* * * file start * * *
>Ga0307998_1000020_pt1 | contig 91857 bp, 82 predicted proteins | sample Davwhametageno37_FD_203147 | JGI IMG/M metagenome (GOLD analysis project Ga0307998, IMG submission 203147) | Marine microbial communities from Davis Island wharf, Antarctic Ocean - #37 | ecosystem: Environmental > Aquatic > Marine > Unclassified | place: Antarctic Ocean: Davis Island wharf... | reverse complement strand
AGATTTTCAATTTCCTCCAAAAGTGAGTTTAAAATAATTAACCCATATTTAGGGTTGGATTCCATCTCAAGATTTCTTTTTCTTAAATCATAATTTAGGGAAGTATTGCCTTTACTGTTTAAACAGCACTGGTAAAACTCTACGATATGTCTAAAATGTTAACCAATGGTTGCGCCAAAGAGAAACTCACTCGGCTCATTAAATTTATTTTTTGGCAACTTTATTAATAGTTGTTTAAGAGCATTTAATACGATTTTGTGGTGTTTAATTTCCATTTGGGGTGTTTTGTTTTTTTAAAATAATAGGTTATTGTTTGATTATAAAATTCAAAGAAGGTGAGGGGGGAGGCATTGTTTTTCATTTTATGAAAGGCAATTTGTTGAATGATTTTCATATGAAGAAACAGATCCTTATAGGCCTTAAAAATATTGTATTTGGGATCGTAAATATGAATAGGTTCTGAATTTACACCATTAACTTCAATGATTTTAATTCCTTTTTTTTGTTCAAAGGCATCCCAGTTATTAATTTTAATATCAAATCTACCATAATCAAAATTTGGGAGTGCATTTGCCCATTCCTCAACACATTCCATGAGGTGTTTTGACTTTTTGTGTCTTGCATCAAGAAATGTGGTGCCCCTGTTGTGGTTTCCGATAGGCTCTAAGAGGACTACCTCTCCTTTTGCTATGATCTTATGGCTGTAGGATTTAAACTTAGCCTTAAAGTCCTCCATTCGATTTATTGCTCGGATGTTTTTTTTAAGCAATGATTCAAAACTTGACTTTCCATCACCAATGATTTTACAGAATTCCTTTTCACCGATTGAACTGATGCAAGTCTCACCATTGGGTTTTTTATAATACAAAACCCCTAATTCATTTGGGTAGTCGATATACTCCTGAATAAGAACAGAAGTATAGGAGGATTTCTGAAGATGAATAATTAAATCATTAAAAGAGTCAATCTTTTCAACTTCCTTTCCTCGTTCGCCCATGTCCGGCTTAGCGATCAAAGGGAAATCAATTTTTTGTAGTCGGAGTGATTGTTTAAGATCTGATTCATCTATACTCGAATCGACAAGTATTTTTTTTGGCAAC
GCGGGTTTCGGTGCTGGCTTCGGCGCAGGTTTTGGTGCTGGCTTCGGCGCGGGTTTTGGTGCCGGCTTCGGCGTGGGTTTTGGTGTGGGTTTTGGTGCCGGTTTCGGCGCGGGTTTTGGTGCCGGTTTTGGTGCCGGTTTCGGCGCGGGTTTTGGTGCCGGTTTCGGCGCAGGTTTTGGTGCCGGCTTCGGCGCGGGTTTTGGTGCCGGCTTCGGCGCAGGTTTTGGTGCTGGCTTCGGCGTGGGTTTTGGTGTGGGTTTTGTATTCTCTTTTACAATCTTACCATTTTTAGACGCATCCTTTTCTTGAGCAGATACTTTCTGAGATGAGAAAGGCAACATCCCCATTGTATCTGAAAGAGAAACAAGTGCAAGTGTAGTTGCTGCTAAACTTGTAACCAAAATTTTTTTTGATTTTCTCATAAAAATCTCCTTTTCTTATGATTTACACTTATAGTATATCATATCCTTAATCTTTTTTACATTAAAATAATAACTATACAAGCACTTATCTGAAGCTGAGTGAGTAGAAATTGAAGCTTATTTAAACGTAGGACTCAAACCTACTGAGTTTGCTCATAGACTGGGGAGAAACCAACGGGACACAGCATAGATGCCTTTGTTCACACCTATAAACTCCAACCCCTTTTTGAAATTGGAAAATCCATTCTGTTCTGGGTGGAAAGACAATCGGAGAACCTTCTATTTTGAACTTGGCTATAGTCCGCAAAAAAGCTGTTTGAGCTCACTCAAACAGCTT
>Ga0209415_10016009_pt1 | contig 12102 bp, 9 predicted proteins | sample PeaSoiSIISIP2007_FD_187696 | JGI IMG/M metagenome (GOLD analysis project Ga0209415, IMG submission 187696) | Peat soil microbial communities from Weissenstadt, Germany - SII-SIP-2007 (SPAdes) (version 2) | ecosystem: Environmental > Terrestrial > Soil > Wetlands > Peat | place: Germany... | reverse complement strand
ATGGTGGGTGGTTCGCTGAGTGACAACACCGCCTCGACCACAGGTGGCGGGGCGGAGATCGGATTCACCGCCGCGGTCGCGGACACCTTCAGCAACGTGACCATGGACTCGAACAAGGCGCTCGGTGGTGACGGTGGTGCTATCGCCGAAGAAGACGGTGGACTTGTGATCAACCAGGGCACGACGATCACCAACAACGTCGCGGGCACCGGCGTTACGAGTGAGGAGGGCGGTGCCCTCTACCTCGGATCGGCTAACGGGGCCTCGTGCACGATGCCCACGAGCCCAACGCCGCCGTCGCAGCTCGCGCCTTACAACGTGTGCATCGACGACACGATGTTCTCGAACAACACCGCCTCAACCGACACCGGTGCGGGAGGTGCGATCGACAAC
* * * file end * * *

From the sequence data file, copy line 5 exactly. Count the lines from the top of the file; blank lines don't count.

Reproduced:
ATGGTGGGTGGTTCGCTGAGTGACAACACCGCCTCGACCACAGGTGGCGGGGCGGAGATCGGATTCACCGCCGCGGTCGCGGACACCTTCAGCAACGTGACCATGGACTCGAACAAGGCGCTCGGTGGTGACGGTGGTGCTATCGCCGAAGAAGACGGTGGACTTGTGATCAACCAGGGCACGACGATCACCAACAACGTCGCGGGCACCGGCGTTACGAGTGAGGAGGGCGGTGCCCTCTACCTCGGATCGGCTAACGGGGCCTCGTGCACGATGCCCACGAGCCCAACGCCGCCGTCGCAGCTCGCGCCTTACAACGTGTGCATCGACGACACGATGTTCTCGAACAACACCGCCTCAACCGACACCGGTGCGGGAGGTGCGATCGACAAC